Creating solutions in collaboration Annual report 2013

Start of Westland pilot 

Fresh water lenses in saline groundwater

21 February 2013Research

Michiel van Haersma Buma, chairman of the Water Buffer Foundation, starts up the aquifer storage and recovery installation at the tomato grower Prominent in ’s-Gravenzande. In attendance are numerous representatives of the horticultural sector, the business community and the water sector. The installation is part of a pilot involving KWR, B-E De Lier and Prominent, and is partly financed by the Knowledge for Climate research programme and by the Horticultural Product Board. “The research contributes to enlargement of the possibilities to use the salty subsurface for the storage and recovery of fresh water,” says KWR researcher Marcel Paalman.

The permanent availability of good quality irrigation water is essential for the operational continuity of greenhouse horticulturalists. Rain-water is the sector’s main source of irrigation water. The water is collected in surface basins and then used as irrigation water in the greenhouses. The problem is that in the summer the demand for water exceeds its supply. The greenhouse horticultural companies in Westland therefore commonly use brackish/saline groundwater, which first has to be desalinated, as their alternative water source. Another supplementary option is to make use of the autumn and winter precipitation surplus by storing it temporarily underground.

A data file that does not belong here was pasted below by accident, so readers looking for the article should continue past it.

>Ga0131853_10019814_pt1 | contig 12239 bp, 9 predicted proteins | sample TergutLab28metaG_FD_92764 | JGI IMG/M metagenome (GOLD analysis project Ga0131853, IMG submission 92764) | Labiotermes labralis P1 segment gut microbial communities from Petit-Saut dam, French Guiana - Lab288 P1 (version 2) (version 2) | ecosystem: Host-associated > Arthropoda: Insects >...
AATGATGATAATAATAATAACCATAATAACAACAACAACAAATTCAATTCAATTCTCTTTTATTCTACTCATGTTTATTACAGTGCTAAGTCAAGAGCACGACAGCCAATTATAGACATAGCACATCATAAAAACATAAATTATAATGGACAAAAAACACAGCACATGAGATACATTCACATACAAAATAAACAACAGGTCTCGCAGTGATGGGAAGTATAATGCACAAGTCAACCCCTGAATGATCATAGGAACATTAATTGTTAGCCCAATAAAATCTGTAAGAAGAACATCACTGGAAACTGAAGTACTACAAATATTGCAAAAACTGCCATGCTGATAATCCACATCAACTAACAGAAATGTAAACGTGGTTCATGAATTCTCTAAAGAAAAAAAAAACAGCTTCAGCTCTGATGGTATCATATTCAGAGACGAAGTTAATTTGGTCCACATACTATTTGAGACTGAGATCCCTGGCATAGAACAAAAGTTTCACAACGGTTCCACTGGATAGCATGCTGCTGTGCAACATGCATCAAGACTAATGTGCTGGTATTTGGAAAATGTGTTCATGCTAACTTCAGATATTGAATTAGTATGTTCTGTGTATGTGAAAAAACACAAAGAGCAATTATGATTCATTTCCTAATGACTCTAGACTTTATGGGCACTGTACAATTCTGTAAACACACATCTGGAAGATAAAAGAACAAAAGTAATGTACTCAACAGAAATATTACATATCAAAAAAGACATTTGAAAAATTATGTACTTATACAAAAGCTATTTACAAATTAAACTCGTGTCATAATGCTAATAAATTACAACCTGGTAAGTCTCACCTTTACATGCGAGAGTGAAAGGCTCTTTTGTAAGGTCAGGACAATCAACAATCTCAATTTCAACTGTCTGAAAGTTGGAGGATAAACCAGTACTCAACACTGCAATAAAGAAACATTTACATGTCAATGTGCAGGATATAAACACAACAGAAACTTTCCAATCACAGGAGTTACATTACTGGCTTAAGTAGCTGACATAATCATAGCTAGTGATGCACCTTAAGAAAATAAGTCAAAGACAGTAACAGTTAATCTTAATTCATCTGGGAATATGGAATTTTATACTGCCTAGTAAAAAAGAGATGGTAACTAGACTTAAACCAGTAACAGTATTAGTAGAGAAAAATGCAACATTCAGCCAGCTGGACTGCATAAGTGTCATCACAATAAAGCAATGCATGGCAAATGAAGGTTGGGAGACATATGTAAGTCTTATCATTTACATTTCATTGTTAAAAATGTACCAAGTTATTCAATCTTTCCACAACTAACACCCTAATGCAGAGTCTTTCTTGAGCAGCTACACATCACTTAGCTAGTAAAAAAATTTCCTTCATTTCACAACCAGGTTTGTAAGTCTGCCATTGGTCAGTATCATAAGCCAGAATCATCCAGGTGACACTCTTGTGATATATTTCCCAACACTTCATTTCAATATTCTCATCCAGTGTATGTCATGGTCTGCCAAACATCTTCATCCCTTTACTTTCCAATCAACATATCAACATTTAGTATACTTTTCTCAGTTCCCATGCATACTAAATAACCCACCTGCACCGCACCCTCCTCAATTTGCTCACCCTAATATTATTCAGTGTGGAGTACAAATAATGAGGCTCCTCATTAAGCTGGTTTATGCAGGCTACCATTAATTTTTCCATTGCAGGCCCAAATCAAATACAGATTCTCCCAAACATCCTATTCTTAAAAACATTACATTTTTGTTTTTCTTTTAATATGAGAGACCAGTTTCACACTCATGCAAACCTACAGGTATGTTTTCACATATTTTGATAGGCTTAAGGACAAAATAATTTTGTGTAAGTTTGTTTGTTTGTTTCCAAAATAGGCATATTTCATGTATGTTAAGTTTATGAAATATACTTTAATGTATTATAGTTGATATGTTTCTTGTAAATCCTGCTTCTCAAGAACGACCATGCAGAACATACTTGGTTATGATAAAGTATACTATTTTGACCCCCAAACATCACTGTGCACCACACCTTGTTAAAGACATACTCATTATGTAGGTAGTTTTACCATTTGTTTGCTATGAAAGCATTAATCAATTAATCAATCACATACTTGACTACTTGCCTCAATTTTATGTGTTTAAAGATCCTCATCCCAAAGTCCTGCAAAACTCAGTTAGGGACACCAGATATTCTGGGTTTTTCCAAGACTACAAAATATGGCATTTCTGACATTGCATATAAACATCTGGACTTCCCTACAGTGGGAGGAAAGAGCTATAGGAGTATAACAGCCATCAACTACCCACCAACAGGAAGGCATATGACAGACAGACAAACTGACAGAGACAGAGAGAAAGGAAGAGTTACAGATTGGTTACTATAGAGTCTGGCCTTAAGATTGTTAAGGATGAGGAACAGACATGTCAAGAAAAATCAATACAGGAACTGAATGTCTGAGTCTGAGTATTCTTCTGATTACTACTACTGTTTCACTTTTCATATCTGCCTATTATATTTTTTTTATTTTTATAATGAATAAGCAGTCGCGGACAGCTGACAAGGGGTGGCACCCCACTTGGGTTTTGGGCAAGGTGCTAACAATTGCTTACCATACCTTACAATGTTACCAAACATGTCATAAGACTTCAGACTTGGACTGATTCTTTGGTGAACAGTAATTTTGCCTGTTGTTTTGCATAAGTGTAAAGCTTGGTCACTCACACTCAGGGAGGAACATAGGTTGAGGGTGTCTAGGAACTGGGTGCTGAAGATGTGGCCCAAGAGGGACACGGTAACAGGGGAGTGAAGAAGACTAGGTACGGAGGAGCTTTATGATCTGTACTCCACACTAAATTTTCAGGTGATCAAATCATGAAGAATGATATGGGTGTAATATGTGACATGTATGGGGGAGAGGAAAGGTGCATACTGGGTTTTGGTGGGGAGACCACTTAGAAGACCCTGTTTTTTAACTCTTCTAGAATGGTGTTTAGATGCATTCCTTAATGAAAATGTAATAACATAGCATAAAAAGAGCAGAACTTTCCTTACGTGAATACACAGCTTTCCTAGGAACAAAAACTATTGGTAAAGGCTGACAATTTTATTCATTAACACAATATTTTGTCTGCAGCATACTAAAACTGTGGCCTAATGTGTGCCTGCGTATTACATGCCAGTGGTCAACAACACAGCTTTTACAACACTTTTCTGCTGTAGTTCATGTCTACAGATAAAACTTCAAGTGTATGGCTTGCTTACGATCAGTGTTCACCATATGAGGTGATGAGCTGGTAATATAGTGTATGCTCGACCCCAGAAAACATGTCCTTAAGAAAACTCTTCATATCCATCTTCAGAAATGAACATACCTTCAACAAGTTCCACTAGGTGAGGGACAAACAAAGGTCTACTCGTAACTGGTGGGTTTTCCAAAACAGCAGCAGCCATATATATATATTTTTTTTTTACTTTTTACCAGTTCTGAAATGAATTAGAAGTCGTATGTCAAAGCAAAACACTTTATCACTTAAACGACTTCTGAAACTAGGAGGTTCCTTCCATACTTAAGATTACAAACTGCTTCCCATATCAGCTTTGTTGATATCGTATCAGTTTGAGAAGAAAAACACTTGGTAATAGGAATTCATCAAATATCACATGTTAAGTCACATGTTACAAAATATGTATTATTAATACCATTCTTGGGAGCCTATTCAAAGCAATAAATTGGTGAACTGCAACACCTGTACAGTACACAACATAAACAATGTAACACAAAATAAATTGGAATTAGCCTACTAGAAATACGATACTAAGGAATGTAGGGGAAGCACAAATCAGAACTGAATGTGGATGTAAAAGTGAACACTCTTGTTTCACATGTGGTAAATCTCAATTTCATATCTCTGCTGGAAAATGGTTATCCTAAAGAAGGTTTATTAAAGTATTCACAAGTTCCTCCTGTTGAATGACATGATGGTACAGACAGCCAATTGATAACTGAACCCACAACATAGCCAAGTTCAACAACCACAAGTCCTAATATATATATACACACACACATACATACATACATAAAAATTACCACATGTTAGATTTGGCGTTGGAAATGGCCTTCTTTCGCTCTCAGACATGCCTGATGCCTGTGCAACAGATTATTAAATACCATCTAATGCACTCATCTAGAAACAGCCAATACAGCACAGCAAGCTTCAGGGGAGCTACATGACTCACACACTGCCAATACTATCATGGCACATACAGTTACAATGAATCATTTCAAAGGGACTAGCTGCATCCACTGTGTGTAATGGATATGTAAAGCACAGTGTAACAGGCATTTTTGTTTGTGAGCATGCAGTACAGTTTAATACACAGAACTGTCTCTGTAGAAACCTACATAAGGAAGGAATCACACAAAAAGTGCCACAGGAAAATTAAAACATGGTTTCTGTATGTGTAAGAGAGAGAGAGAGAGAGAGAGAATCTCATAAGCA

Fresh water is stored in a brackish groundwater system

Fresh water lenses increase fresh water available for horticulturalists

By resorting to underground storage, the horticulturalists can enlarge their fresh water storage capacity without occupying any extra surface space. The technique of using the subsurface to store and then recover water has long been used and is known as Aquifer Storage and Recovery (ASR). What is new about this pilot is that the storage takes place in a brackish/saline groundwater system. An important research question is then how to create a viable fresh water lens that produces good quality water. A small-scale pilot at a grower’s in Nootdorp earlier produced good results. Now the technique is being applied in a greenhouse area covering 27 hectares, where water is being collected and injected at different depths in an aquifer sand layer.

In wet periods, water from the rain-water basin is injected into the ground. In dry periods, the rain-water basin is replenished from the aquifer.

In wet periods, water from the rain-water basin is injected into the ground. In dry periods, the rain-water basin is replenished from the aquifer.

New research into supplementary techniques and sources

Over the course of the year, researchers Koen Zuurbier and Marcel Paalman carefully monitor the pilot’s results.  Zuurbier regularly posts reports on his weblog. There is a lot of precipitation in the autumn of 2013. As a result, in early 2014, 65,000 m3 of fresh water is injected in the aquifer. Because the tomato growers need even more water, Zuurbier and Paalman also look into the possibilities of using reverse osmosis to desalinate rain-water that is mixed with saline groundwater. This research is conducted within the framework of the European project DESSIN. They are also examining whether a connection can be made with research into effluent reuse (Delft Blue Water, part of TKI Water Technology), and in this way increase the volume of the fresh water lens.

 

© 2017 KWR Watercycle Research Institute

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